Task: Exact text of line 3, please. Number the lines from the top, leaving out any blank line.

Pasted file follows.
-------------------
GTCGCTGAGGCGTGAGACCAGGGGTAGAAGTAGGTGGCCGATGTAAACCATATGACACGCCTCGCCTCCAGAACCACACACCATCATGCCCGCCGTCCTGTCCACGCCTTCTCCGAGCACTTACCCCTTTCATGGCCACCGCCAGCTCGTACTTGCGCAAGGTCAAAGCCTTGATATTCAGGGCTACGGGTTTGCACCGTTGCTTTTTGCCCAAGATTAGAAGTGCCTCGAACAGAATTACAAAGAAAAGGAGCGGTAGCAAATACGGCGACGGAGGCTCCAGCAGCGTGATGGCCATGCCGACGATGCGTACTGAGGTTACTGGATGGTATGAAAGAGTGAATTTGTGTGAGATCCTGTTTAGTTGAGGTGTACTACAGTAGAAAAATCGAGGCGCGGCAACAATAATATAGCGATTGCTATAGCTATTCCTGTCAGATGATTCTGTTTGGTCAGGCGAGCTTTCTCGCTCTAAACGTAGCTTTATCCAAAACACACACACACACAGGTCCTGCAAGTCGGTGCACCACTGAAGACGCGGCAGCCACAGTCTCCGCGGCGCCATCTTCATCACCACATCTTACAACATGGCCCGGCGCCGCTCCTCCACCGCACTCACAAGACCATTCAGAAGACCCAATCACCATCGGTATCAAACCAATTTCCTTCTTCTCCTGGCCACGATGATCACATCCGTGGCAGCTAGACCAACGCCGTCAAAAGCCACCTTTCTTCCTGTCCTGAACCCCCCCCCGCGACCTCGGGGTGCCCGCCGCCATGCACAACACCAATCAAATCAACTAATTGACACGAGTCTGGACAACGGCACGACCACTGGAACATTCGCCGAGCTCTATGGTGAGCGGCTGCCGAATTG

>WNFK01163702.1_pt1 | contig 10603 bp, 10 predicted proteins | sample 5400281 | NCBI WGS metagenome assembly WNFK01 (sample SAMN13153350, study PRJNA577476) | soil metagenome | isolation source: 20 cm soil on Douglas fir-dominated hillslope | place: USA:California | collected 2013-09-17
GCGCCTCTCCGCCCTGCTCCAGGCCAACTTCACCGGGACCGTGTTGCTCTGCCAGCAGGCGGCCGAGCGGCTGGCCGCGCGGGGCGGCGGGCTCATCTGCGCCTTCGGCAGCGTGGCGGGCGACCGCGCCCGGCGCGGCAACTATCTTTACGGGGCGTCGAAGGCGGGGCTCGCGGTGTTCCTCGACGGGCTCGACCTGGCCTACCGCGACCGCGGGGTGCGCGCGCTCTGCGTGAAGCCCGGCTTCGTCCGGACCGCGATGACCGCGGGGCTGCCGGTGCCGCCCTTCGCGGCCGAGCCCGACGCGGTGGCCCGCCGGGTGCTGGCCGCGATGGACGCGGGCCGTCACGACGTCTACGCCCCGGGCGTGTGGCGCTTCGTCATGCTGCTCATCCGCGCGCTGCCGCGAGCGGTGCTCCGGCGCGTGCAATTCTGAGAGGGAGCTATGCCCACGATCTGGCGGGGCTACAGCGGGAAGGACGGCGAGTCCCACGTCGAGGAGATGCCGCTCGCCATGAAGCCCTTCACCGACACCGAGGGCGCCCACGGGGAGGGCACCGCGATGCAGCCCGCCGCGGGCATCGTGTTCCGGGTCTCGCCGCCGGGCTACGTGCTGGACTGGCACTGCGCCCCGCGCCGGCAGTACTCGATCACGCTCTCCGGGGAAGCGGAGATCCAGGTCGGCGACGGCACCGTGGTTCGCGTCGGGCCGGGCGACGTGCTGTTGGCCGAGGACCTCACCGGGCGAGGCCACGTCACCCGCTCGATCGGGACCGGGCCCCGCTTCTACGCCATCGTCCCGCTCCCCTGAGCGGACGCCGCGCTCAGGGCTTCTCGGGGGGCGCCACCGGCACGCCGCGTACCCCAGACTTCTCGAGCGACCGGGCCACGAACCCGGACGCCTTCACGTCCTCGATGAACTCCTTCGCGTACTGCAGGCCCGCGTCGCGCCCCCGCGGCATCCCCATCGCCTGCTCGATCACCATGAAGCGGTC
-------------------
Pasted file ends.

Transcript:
GCGCCTCTCCGCCCTGCTCCAGGCCAACTTCACCGGGACCGTGTTGCTCTGCCAGCAGGCGGCCGAGCGGCTGGCCGCGCGGGGCGGCGGGCTCATCTGCGCCTTCGGCAGCGTGGCGGGCGACCGCGCCCGGCGCGGCAACTATCTTTACGGGGCGTCGAAGGCGGGGCTCGCGGTGTTCCTCGACGGGCTCGACCTGGCCTACCGCGACCGCGGGGTGCGCGCGCTCTGCGTGAAGCCCGGCTTCGTCCGGACCGCGATGACCGCGGGGCTGCCGGTGCCGCCCTTCGCGGCCGAGCCCGACGCGGTGGCCCGCCGGGTGCTGGCCGCGATGGACGCGGGCCGTCACGACGTCTACGCCCCGGGCGTGTGGCGCTTCGTCATGCTGCTCATCCGCGCGCTGCCGCGAGCGGTGCTCCGGCGCGTGCAATTCTGAGAGGGAGCTATGCCCACGATCTGGCGGGGCTACAGCGGGAAGGACGGCGAGTCCCACGTCGAGGAGATGCCGCTCGCCATGAAGCCCTTCACCGACACCGAGGGCGCCCACGGGGAGGGCACCGCGATGCAGCCCGCCGCGGGCATCGTGTTCCGGGTCTCGCCGCCGGGCTACGTGCTGGACTGGCACTGCGCCCCGCGCCGGCAGTACTCGATCACGCTCTCCGGGGAAGCGGAGATCCAGGTCGGCGACGGCACCGTGGTTCGCGTCGGGCCGGGCGACGTGCTGTTGGCCGAGGACCTCACCGGGCGAGGCCACGTCACCCGCTCGATCGGGACCGGGCCCCGCTTCTACGCCATCGTCCCGCTCCCCTGAGCGGACGCCGCGCTCAGGGCTTCTCGGGGGGCGCCACCGGCACGCCGCGTACCCCAGACTTCTCGAGCGACCGGGCCACGAACCCGGACGCCTTCACGTCCTCGATGAACTCCTTCGCGTACTGCAGGCCCGCGTCGCGCCCCCGCGGCATCCCCATCGCCTGCTCGATCACCATGAAGCGGTC